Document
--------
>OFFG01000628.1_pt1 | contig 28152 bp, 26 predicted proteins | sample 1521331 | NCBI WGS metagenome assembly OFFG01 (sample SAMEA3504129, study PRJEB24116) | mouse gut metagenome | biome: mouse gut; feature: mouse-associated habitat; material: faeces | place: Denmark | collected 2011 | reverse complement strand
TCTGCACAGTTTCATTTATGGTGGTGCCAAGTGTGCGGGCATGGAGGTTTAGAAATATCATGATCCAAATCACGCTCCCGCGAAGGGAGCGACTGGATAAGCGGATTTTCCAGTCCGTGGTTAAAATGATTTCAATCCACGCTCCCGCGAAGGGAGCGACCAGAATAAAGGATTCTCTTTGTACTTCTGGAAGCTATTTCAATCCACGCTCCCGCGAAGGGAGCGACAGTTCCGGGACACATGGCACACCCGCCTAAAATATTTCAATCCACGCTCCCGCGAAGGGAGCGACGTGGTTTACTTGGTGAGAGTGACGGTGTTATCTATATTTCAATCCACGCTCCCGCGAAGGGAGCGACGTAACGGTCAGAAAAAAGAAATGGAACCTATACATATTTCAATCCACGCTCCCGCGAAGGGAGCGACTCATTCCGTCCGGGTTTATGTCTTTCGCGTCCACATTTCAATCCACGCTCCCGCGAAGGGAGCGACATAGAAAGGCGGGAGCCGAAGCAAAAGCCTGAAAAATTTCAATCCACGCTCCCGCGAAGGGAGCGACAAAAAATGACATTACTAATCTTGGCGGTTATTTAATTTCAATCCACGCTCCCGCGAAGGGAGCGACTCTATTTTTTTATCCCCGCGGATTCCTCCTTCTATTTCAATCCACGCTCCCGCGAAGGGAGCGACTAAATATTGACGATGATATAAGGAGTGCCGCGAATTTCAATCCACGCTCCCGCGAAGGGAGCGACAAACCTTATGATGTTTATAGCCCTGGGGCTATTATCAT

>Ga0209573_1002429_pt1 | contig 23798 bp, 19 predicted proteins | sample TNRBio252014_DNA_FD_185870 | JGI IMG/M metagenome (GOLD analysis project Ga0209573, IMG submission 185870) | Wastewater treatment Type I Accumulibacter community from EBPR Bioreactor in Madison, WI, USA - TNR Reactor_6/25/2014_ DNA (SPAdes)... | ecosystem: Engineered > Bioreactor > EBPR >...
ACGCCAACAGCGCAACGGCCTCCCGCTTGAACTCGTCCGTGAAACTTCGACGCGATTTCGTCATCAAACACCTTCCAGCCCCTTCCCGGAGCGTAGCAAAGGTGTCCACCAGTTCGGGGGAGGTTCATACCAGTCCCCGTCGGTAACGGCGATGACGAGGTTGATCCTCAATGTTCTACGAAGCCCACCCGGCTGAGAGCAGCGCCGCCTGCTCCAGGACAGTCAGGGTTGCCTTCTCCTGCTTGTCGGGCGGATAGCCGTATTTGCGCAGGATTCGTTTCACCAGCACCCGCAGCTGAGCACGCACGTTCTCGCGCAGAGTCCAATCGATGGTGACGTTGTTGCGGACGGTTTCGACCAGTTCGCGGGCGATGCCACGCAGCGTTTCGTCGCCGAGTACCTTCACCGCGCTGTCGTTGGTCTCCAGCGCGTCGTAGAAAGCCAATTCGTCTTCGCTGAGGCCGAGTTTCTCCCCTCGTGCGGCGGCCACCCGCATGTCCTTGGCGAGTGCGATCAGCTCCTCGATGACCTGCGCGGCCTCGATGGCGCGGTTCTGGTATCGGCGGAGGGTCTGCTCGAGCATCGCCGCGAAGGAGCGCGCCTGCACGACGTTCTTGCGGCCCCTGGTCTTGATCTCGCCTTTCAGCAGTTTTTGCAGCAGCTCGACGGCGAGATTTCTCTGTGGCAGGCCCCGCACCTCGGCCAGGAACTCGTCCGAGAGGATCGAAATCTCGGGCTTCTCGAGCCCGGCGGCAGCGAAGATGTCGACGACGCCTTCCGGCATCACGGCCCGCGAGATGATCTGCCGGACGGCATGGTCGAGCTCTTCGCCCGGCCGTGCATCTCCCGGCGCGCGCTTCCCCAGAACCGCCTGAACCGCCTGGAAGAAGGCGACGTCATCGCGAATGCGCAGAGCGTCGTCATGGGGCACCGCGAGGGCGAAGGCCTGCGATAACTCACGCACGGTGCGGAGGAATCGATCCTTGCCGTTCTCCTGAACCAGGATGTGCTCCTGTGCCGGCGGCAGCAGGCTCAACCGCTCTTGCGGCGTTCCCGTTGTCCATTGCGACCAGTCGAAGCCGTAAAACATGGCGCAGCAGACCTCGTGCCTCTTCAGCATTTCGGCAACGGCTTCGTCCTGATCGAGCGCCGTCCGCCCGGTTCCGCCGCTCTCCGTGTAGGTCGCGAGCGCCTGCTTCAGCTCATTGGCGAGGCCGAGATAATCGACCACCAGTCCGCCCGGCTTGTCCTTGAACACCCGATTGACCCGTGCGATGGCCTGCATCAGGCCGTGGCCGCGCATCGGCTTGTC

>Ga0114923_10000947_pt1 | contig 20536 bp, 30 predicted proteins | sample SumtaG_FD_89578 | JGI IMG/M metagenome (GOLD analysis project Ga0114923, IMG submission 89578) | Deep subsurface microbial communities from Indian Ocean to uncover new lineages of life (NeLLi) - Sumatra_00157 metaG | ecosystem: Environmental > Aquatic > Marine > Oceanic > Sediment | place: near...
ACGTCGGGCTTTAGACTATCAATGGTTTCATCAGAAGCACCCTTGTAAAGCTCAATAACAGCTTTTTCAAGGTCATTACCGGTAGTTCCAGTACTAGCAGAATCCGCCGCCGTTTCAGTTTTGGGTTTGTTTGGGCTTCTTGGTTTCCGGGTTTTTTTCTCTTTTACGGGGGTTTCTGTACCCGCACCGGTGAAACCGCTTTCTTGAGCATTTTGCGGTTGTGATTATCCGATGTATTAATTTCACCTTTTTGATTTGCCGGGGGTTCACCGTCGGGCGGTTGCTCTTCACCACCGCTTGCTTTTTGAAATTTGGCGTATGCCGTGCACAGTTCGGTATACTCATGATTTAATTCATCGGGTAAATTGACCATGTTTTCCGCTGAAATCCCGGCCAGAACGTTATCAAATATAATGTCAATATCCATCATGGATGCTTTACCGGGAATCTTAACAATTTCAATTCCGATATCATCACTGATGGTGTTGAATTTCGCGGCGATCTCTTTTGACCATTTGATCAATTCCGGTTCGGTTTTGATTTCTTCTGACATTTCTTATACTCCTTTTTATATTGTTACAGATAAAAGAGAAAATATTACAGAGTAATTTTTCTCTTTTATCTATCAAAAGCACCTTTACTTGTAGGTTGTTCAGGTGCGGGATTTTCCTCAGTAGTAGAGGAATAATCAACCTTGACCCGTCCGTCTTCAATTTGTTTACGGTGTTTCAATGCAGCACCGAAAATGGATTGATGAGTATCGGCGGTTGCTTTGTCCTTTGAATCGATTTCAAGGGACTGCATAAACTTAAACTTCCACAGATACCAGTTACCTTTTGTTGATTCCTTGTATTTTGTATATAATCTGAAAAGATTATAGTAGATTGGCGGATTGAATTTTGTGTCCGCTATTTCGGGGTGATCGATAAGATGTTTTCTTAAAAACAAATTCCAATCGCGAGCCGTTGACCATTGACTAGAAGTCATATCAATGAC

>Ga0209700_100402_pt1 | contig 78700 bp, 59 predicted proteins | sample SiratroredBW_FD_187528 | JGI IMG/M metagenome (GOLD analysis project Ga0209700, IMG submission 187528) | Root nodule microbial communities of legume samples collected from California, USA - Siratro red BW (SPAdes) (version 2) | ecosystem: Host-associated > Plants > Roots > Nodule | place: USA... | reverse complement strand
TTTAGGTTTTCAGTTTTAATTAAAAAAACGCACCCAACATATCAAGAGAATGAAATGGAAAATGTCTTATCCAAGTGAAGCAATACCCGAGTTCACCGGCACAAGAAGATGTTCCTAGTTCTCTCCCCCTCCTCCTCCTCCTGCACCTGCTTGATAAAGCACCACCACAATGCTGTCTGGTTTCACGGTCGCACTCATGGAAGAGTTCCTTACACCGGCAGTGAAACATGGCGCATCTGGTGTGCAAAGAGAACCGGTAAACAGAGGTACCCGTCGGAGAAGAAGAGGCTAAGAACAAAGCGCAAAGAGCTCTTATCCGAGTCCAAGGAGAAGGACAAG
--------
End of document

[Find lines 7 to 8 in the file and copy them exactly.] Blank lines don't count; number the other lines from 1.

>Ga0209700_100402_pt1 | contig 78700 bp, 59 predicted proteins | sample SiratroredBW_FD_187528 | JGI IMG/M metagenome (GOLD analysis project Ga0209700, IMG submission 187528) | Root nodule microbial communities of legume samples collected from California, USA - Siratro red BW (SPAdes) (version 2) | ecosystem: Host-associated > Plants > Roots > Nodule | place: USA... | reverse complement strand
TTTAGGTTTTCAGTTTTAATTAAAAAAACGCACCCAACATATCAAGAGAATGAAATGGAAAATGTCTTATCCAAGTGAAGCAATACCCGAGTTCACCGGCACAAGAAGATGTTCCTAGTTCTCTCCCCCTCCTCCTCCTCCTGCACCTGCTTGATAAAGCACCACCACAATGCTGTCTGGTTTCACGGTCGCACTCATGGAAGAGTTCCTTACACCGGCAGTGAAACATGGCGCATCTGGTGTGCAAAGAGAACCGGTAAACAGAGGTACCCGTCGGAGAAGAAGAGGCTAAGAACAAAGCGCAAAGAGCTCTTATCCGAGTCCAAGGAGAAGGACAAG